For more information about Expectant, see the publisher's website here

3 August 2023

#Review - Winter's Gifts by Ben Aaronovitch

Cover for book "Winter's Gifts" by Ben Aaronovitch. A hand drawn map showing a wilderness and lakeshore. Resting on it is an FBI badge.
Winter's Gifts (Rivers of London novella)
Ben Aaronovitch
Gollancz, 8 June 2023 
Available as: HB, 224pp audio, e  
Source: Purchased
ISBN(HB): 9781473224377

Winter's Gifts is a whole story about FBI Special Agent Kimberley Reynolds, who met Peter Grant in Lies Sleeping (he doesn't really appear in Winter's Gifts which is set whole in the USA, although Kimberley does get some remote assistance from him).

Events kick off when a retired agent phones in to warn that something is amiss in a remote town. Agent Reynolds is assigned to the case, but by the time she reaches Eloise, Wisconsin the town is buried in unseasonal amounts of snow - and ex Agent Henderson is missing...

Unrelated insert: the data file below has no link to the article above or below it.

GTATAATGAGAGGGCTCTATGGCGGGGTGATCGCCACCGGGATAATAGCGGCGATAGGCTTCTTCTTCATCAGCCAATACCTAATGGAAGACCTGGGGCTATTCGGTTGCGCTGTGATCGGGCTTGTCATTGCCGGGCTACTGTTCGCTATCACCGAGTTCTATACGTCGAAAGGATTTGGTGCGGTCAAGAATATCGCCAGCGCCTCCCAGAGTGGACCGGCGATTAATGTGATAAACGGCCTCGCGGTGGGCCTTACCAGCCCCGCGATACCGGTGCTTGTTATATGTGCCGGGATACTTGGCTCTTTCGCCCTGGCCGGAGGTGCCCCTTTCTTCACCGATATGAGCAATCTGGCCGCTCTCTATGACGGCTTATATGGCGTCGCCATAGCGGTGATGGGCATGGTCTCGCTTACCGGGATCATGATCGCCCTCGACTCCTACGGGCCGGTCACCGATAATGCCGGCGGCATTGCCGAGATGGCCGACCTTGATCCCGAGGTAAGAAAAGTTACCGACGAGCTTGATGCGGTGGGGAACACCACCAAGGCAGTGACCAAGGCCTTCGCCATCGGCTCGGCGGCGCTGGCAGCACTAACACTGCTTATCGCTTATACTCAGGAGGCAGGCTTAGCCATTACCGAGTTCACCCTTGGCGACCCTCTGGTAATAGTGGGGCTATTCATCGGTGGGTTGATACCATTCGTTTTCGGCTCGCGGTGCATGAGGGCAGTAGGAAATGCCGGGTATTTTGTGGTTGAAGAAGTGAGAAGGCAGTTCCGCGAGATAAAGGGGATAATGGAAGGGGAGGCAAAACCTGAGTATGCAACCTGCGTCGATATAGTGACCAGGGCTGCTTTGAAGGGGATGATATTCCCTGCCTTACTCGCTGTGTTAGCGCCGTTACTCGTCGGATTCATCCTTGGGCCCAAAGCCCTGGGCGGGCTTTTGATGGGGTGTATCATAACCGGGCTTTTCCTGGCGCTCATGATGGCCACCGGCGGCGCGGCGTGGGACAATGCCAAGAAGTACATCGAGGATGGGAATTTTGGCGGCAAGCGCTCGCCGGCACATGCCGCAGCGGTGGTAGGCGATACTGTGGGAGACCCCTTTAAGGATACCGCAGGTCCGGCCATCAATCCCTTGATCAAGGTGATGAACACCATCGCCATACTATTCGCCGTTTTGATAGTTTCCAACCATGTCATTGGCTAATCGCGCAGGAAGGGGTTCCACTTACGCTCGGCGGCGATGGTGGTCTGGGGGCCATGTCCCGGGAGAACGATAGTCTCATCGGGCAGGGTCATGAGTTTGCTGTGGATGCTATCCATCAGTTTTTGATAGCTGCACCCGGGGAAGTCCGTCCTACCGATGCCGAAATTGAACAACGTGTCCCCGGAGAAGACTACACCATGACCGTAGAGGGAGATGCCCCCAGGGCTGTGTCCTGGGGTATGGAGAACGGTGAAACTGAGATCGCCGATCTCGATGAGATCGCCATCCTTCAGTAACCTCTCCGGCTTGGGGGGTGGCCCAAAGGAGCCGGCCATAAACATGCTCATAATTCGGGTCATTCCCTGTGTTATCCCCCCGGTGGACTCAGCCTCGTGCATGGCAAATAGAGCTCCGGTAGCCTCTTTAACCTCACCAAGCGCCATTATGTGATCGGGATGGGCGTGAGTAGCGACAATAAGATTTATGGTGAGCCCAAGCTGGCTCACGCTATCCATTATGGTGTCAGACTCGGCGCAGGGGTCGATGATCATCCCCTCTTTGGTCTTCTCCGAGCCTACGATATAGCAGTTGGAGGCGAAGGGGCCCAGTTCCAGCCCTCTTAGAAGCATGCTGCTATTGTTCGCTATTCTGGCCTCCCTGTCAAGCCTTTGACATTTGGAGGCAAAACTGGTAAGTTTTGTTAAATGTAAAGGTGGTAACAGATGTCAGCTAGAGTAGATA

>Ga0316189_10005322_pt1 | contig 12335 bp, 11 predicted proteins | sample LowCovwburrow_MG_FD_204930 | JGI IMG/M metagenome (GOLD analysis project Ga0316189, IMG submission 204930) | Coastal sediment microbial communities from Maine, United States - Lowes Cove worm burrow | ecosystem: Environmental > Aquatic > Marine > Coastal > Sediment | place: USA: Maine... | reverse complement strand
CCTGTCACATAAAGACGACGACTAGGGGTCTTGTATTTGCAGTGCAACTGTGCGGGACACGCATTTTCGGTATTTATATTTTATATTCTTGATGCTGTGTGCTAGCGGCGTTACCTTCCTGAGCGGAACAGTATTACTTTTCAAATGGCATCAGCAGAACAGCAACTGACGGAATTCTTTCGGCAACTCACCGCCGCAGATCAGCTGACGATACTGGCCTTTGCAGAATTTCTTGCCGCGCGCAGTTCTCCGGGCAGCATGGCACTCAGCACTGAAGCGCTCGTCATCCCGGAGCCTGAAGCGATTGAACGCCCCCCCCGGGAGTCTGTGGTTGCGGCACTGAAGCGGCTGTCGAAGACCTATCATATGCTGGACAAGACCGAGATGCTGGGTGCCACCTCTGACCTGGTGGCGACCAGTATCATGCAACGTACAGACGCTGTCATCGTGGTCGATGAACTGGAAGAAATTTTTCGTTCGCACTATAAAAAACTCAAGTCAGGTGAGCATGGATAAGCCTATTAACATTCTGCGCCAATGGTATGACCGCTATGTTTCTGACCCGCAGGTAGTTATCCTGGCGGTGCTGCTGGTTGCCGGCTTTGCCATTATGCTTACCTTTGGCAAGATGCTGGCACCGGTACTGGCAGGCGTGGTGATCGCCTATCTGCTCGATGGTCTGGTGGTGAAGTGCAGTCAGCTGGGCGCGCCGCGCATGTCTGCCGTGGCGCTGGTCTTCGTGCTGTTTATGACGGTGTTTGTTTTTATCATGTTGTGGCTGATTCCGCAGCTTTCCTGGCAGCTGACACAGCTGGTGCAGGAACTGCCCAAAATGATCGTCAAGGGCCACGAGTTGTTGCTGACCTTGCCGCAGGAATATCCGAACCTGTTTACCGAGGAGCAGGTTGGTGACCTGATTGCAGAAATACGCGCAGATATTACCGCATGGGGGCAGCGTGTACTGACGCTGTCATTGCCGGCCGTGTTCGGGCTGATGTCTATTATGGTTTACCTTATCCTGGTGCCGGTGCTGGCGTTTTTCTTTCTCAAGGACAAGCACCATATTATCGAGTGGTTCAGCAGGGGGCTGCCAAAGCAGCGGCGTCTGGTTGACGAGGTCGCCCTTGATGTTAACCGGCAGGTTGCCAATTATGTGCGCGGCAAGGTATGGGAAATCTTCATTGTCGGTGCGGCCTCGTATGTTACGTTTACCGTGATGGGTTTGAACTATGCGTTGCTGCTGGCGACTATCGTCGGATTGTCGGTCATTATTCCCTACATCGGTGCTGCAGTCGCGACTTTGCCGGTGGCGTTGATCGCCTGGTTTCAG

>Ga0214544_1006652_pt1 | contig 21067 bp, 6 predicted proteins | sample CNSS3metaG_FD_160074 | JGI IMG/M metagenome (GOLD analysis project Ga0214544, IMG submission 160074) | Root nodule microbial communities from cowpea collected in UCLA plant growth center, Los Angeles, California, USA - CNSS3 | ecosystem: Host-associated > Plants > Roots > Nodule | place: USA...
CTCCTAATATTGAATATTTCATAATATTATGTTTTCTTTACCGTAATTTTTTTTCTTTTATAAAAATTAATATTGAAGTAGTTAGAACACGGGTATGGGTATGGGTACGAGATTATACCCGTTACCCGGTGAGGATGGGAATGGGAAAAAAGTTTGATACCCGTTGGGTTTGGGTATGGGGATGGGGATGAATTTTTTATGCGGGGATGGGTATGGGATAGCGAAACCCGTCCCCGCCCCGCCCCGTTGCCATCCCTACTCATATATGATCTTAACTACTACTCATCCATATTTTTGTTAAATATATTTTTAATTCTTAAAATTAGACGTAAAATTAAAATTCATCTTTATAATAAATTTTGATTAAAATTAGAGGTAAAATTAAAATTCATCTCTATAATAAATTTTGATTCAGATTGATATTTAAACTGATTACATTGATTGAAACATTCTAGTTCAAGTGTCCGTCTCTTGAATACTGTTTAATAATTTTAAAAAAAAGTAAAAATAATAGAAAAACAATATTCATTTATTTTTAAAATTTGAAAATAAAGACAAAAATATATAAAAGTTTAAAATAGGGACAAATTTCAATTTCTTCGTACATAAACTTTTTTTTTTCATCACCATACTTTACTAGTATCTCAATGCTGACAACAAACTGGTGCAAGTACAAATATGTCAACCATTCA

This was a fun addition to the Rivers of London-verse, marking a first, I think, for Aaronovitch as he addresses the legacy of contact between his European-tradition magicians, their art codified by Isaac Newton, and the practices of Indigenous peoples. (A first for the books - I think there was a brief allusion to something similar in one of the comics, but it was a passing mention).

It's a tricky subject to tackle, with obvious scope for getting things wrong (I can think of one very well known author who notoriously did) and I'm, obviously, not able to judge the result but I do think that Aaronovitch treads here with a great deal of respect. he makes it abundantly clear that the clash of traditions is explicitly a colonial one (and one in which the British don't of course have clean hands) and a thing which isn't done and dusted but has serious consequences in the present day.

That said, Aaronovitch also gives us here an exciting, humorous and well-designed adventure for a main character - Kimberley - who is brave, intelligent and resourceful.